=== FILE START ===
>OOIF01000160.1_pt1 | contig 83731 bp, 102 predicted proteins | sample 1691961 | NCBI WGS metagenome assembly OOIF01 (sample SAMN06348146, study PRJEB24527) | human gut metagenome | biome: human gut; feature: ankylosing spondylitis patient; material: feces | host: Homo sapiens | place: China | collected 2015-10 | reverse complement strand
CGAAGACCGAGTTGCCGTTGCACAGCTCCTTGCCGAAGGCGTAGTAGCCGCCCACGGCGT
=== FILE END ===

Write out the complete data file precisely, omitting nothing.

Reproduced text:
>OOIF01000160.1_pt1 | contig 83731 bp, 102 predicted proteins | sample 1691961 | NCBI WGS metagenome assembly OOIF01 (sample SAMN06348146, study PRJEB24527) | human gut metagenome | biome: human gut; feature: ankylosing spondylitis patient; material: feces | host: Homo sapiens | place: China | collected 2015-10 | reverse complement strand
CGAAGACCGAGTTGCCGTTGCACAGCTCCTTGCCGAAGGCGTAGTAGCCGCCCACGGCGT